Grand Teton astronomy day offers sky-gazing fun

The Big Dipper is visible over the Tetons in Grand Teton National Park.

NPS photo by Bob Hoyle

The Big Dipper is visible over the Tetons in Grand Teton National Park.

Grand Teton National Park will join the Jackson Hole Astronomy Club to host the annual Grand Teton Astronomy Day on Saturday, August 23. Family-oriented activities are planned, offering fun and educational opportunities for learning about constellations, star clusters, sunspots, galaxies, nebulae and more.

Throughout the day, astronomy themed videos will play in the Colter Bay Visitor Center auditorium, including a showing of the award winning documentary, “The City Dark: A search for night on a planet that never sleeps.” Outdoor events begin at 2 p.m. at the Colter Bay Visitor Center and end with a late-night star-gazing session on Jackson Lake, according to a statement released by the park’s public affairs office.

To highlight Grand Teton Astronomy Day, specially filtered telescopes will be available to safely view sunspots and other solar features from 2 p.m. until 5 p.m. on the back deck of the Colter Bay Visitor Center. At the same time, children and adults can discover fun and fascinating information at exhibits and information tables.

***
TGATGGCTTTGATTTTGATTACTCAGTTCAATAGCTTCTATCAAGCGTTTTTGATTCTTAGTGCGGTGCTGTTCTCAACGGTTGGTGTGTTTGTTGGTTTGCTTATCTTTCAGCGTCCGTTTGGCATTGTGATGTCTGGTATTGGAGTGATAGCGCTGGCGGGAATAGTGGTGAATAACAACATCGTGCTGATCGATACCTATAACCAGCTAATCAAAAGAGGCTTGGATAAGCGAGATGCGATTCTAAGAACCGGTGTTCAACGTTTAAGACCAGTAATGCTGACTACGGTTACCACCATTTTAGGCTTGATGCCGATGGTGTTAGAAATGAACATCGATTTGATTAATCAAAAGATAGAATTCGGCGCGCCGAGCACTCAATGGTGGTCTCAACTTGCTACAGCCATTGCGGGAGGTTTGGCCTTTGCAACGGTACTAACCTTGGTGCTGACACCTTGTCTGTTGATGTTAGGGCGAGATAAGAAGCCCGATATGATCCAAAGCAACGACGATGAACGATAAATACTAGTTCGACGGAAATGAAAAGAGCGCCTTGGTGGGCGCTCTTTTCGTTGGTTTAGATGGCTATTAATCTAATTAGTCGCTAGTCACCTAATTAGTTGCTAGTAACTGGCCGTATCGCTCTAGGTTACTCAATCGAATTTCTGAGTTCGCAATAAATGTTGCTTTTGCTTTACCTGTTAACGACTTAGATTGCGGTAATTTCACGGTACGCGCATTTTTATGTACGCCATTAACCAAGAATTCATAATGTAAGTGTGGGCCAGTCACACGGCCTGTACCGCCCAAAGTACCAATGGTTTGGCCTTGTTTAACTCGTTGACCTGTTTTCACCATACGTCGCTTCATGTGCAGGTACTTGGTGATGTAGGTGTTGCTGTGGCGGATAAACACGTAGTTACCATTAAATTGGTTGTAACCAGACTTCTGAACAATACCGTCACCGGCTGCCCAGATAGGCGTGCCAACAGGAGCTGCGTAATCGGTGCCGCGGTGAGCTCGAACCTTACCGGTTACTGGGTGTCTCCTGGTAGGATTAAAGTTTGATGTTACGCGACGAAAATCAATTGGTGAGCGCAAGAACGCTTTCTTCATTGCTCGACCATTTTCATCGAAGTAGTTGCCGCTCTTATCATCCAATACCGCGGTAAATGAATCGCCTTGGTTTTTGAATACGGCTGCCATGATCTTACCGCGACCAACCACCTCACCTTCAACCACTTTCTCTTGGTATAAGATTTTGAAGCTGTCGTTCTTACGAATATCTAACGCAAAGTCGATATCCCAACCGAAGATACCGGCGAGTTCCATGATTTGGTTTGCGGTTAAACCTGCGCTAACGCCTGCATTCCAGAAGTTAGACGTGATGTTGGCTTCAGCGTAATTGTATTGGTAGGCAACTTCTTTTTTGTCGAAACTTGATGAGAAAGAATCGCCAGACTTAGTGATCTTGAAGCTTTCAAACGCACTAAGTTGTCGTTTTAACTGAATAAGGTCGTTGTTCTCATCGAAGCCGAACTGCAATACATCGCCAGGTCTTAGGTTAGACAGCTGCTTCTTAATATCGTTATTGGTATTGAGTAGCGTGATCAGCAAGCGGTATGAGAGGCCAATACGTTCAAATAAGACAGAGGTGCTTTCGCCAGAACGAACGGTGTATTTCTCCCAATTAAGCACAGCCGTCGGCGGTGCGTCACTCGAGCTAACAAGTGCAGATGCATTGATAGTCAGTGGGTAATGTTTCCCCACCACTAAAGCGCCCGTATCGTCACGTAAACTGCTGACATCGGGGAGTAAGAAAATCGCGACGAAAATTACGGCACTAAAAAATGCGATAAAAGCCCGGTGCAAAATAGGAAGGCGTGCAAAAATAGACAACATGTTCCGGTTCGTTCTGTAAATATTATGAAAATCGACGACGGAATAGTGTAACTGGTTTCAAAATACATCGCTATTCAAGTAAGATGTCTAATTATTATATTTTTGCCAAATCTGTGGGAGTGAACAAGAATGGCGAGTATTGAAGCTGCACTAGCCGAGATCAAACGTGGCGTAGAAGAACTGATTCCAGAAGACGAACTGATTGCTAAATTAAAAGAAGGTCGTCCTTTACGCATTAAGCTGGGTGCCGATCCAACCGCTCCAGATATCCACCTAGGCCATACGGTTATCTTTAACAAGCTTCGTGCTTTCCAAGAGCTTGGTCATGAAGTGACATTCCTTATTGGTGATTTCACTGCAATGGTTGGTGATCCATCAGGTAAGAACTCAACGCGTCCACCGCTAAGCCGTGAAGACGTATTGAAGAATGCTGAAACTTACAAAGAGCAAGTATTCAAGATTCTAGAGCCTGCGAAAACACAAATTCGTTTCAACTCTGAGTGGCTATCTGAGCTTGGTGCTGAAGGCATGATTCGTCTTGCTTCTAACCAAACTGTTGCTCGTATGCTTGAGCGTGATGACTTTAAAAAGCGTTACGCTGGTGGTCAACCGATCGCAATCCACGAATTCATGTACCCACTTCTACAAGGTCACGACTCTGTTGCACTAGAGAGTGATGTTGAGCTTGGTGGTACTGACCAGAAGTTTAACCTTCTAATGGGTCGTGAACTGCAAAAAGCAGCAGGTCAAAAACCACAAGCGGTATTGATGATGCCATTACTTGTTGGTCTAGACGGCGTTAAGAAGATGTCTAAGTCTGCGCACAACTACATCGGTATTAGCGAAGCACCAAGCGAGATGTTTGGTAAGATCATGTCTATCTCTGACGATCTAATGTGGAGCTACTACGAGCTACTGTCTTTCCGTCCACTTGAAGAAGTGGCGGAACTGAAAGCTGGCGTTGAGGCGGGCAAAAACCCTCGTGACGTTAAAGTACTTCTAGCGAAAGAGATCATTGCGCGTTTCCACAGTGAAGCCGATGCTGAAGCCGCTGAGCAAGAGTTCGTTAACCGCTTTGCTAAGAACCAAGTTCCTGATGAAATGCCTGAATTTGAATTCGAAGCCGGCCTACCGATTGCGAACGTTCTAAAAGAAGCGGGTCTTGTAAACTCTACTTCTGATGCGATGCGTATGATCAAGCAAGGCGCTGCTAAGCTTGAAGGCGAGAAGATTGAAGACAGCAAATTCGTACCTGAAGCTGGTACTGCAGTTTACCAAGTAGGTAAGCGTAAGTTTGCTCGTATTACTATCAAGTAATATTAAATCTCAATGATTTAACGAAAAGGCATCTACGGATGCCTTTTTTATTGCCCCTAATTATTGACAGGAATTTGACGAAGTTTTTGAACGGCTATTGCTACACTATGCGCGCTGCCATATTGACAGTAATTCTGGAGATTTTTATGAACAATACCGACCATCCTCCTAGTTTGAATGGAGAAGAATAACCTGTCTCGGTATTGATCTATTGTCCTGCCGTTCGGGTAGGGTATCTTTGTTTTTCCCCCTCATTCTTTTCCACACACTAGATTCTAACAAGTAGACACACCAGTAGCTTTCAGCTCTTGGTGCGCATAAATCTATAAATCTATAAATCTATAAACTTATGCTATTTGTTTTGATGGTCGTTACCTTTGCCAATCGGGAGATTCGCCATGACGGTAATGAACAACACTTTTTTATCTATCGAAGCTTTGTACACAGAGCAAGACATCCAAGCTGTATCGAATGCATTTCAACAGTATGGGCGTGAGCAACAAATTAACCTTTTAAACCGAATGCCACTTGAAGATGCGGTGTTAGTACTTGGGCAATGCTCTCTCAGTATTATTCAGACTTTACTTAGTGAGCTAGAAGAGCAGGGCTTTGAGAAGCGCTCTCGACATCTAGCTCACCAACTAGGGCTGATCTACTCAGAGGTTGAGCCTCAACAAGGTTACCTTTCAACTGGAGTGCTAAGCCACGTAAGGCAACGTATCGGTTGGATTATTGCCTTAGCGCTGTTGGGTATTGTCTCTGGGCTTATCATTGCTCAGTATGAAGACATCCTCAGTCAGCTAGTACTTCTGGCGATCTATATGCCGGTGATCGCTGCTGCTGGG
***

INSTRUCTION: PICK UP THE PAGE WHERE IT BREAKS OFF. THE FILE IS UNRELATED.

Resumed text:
At 9 p.m. Bob Hoyle, former professor of astronomy and current park ranger naturalist, will present an evening program at the Colter Bay amphitheater titled, “Watchers of the Sky.” This presentation focuses on the cultural history of astronomy and how early sky-watching evolved into the sciences of astronomy and astrophysics.

As a finale, several large telescopes will be set up from 10 p.m. to midnight along the shore of Colter Bay for participants to view stars, galaxies, nebulae and other celestial objects. Park officials advise evening program attendees to dress warmly, as evening temperatures at Colter Bay can be quite chilly, even in August.

More information about Astronomy Day, please phone the Colter Bay Visitor Center at 307.739.3594.

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